Once in a while, there is a great gig that really makes a difference in your life. This is how the Writer show in Montreal was for me; their entire performance was extremely uplifting and refreshing, like a nice warm shower…of emotion! The evening started with an amazing interview with the two multi-talented and friendly brothers that form the band: Andy and James Ralph. They began their show with the track ‘Miss Mermaid,’ which was even more brilliant live than their recorded version. Their live performance confirmed that when two such talented people collaborate, there is no need to add more members to the band.
Fresh off the heels of last year’s magnificent record, “Look Your Best” (see review here ), Memphis pop rock stars Ingram Hill are back with acoustic renditions of some of their finest work. The collection is called Blue Room Afternoon and will be available exclusively on iTUNES June 21, 2011, courtesy of Rock Ridge Music. The new record, which consists of a dozen tunes, was produced by lead vocalist/guitarist Justin Moore with the goal to have that “living room concert” feel. The set is more expansive than their unplugged EP from 2005 (also on iTUNES).
“We had always discussed releasing an acoustic album,” says Moore, “but for whatever reason had never done it. It was kind of strange recording older songs all over again, but it was fun to be able to approach them differently, and try a few new things with them, which totally gave a fresh feel to songs we’ve played thousands of times. It’s almost a look into what songs sound like when we first wrote them, without all the bells and whistles of a full production record. We’re excited about the album, and we can’t wait for our fans to hear our songs in a fashion that is not normally available to them.”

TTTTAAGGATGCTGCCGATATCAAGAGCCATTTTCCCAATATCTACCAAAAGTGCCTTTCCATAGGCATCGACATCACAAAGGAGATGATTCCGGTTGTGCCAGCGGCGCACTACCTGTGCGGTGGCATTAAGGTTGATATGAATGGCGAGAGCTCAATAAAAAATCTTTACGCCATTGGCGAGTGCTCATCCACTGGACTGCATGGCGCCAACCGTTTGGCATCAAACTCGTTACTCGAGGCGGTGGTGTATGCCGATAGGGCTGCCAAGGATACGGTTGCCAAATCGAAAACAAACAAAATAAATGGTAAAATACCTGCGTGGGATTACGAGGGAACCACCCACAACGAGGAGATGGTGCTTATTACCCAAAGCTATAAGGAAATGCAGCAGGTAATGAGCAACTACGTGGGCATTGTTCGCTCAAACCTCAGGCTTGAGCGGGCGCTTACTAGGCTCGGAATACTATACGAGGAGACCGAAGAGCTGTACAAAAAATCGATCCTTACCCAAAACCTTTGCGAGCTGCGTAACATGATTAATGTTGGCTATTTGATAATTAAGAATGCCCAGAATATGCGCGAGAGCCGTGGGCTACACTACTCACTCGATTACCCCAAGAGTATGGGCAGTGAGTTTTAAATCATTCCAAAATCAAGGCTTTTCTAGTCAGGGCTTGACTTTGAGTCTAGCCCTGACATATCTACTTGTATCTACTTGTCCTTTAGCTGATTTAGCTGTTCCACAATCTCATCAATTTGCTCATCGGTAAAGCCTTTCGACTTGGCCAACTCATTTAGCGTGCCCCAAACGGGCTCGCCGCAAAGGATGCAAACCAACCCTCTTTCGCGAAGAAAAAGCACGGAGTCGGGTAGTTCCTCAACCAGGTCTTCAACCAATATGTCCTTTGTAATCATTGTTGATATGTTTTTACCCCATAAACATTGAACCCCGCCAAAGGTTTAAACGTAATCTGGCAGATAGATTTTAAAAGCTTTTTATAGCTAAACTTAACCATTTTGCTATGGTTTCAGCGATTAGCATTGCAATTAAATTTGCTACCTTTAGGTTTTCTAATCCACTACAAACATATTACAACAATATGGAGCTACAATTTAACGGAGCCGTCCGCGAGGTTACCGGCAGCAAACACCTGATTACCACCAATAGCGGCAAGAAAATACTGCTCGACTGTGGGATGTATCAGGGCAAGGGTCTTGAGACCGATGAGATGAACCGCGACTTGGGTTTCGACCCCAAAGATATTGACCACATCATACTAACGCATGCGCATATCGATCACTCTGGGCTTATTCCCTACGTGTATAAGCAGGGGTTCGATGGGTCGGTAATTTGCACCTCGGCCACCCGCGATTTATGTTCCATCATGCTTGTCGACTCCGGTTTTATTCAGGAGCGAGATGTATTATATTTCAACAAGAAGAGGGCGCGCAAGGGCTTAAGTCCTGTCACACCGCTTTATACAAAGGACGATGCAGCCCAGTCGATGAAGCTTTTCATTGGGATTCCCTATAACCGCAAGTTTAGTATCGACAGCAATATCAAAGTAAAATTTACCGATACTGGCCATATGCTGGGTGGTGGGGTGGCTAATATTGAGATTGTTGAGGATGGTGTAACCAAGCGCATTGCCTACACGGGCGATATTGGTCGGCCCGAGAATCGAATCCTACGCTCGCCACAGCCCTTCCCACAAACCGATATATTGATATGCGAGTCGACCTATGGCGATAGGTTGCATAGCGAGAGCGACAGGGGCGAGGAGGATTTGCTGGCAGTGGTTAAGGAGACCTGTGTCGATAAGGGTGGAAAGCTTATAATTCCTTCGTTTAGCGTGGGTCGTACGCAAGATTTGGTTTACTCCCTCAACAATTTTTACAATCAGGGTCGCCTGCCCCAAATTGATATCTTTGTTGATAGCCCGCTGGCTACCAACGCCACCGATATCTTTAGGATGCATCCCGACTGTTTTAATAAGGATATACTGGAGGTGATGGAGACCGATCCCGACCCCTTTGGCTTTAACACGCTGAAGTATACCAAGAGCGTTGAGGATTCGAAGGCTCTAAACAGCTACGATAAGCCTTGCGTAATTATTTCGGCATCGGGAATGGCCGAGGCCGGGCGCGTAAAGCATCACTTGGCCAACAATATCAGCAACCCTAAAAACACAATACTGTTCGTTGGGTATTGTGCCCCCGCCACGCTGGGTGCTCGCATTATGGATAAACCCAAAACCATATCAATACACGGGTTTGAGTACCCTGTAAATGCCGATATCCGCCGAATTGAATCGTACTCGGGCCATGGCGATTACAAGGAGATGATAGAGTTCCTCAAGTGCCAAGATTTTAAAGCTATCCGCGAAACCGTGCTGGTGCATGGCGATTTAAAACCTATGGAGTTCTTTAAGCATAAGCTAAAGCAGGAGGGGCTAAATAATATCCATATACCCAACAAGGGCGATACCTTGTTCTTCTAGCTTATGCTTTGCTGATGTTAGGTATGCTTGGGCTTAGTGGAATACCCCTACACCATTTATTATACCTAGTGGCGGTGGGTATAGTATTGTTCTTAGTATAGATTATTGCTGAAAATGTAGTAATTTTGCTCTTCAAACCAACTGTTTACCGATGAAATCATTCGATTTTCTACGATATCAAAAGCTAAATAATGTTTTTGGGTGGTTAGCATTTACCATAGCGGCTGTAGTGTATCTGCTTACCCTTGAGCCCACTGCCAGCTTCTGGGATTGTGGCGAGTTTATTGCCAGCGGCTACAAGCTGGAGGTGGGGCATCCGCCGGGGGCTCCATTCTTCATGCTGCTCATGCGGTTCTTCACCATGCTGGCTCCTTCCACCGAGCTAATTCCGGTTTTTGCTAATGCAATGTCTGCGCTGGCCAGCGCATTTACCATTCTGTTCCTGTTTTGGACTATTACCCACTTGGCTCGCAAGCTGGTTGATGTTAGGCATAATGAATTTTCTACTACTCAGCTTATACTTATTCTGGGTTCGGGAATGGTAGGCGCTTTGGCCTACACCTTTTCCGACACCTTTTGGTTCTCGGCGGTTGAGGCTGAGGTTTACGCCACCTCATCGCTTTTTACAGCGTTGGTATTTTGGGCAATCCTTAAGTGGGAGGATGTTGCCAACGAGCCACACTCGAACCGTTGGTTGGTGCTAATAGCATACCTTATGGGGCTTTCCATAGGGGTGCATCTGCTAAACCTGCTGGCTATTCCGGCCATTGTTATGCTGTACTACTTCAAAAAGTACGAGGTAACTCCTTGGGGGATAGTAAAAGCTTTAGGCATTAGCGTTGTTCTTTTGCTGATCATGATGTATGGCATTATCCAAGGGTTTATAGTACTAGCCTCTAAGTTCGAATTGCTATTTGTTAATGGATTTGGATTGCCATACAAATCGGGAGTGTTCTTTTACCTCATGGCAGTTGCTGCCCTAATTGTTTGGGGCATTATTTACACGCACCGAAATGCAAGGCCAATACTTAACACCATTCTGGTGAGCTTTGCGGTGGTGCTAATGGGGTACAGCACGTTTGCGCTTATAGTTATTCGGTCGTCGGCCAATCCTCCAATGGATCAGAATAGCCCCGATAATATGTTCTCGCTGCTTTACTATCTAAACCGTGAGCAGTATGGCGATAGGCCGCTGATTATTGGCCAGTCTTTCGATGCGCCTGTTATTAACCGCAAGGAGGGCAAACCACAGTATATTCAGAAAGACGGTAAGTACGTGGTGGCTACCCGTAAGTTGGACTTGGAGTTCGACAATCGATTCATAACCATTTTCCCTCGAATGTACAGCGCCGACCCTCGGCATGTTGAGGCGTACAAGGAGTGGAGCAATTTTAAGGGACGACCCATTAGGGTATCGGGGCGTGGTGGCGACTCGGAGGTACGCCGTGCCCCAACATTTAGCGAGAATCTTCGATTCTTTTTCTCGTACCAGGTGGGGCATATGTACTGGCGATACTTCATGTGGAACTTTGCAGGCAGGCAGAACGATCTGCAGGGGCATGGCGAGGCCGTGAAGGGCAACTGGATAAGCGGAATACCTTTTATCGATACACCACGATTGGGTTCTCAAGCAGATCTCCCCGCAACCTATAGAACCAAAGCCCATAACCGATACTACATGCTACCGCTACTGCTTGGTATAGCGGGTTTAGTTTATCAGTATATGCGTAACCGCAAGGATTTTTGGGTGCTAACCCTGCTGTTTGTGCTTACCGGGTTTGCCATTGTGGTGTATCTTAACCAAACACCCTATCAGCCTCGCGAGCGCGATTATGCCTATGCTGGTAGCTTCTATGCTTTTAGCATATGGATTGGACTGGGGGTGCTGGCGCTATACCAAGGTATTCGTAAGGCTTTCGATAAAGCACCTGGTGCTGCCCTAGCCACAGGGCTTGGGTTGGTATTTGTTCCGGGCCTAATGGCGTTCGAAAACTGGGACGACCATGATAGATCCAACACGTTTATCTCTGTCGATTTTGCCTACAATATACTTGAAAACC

They call themselves “flower punk” and that’s probably the best description anyone can come up with when referring to Black Lips. Formed in 1999 in Atlanta, the Lips are part of the garage rock revival movement that ushered in the 21st century. Along with groups like The Flaming Sideburns, The Hives, The Strokes, King Khan and the Shrines, The White Stripes, and Jay Reatard, to name a few, Black Lips have been imperative in helping produce the new old styles and sounds of garage punk.
Unlike their previous albums, even up to their 2009 release 200 Million Thousand, Arabia Mountain is a lot tighter in sound. This is probably due in part to Mark Ronson, who holds producing credits on the album. Arabia Mountain manages to keep the core throwback sound of the Lips, even though the record is much more cleaned up. Ronson was careful not to lose the idiosyncrasies of Black Lips in the production, and the result is an enjoyable record that still has the true Lips style stamped all over it.
Japanese experimental band Boris, famous amongst fans for constantly changing their musical style, has released three new albums in 2011. Attention Please was the last of the three, the seventeenth studio album in total and the first to feature guitarist/vocalist Wata’s vocals on every track.
Attention Please opens with the title track presenting a moody atmosphere- a metronomic drum beat with muted bass and synth, sharp guitar for texture and startlingly clear vocals. The song culminates with the addition of a psychedelically-styled guitar that bends and twists under Wata’s soft words. “Hope” begins more aggressively and an unsettling yet uplifting chorus of strings rises out of the murky guitar and bass, further enhancing the softness of the vocals.
A row of amps hummed with dead air when Keiji Haino walked on stage near midnight. Dressed all in black, trademark sunglasses that never leave the face, and long hair now grey, he had a presence that drew respectful silence. During soundcheck we heard jarring squalls of analog synth noise and sporadic stabs of a drum machine kick.
Haino opened with an atonal guitar drone piece, carving out giant slabs of distorted sound. His guitar was to have this highly overdriven tone for much of the set, largely achieved from the sheer volume and drive of his long row of amplifiers—often so distorted as to conceal any discernible melody. Intensity would pick up and he would violently raise his guitar into the air to bring a chord crashing brutally down, hair flying. A particularly powerful moment came with his exploration of vast dynamic range, tearing at his strings with enormous power and immediately muting them for near-silence.